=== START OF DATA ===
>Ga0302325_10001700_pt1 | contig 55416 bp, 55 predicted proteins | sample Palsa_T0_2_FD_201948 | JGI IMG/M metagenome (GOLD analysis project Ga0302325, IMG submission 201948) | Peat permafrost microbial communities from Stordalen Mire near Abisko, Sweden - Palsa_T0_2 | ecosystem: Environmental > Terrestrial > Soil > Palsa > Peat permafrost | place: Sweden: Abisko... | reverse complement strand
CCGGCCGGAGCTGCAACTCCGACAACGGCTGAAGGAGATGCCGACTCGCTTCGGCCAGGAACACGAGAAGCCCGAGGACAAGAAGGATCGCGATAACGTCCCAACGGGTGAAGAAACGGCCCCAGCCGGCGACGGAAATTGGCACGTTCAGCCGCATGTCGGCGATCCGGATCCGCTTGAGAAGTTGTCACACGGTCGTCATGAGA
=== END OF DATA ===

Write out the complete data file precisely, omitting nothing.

>Ga0302325_10001700_pt1 | contig 55416 bp, 55 predicted proteins | sample Palsa_T0_2_FD_201948 | JGI IMG/M metagenome (GOLD analysis project Ga0302325, IMG submission 201948) | Peat permafrost microbial communities from Stordalen Mire near Abisko, Sweden - Palsa_T0_2 | ecosystem: Environmental > Terrestrial > Soil > Palsa > Peat permafrost | place: Sweden: Abisko... | reverse complement strand
CCGGCCGGAGCTGCAACTCCGACAACGGCTGAAGGAGATGCCGACTCGCTTCGGCCAGGAACACGAGAAGCCCGAGGACAAGAAGGATCGCGATAACGTCCCAACGGGTGAAGAAACGGCCCCAGCCGGCGACGGAAATTGGCACGTTCAGCCGCATGTCGGCGATCCGGATCCGCTTGAGAAGTTGTCACACGGTCGTCATGAGA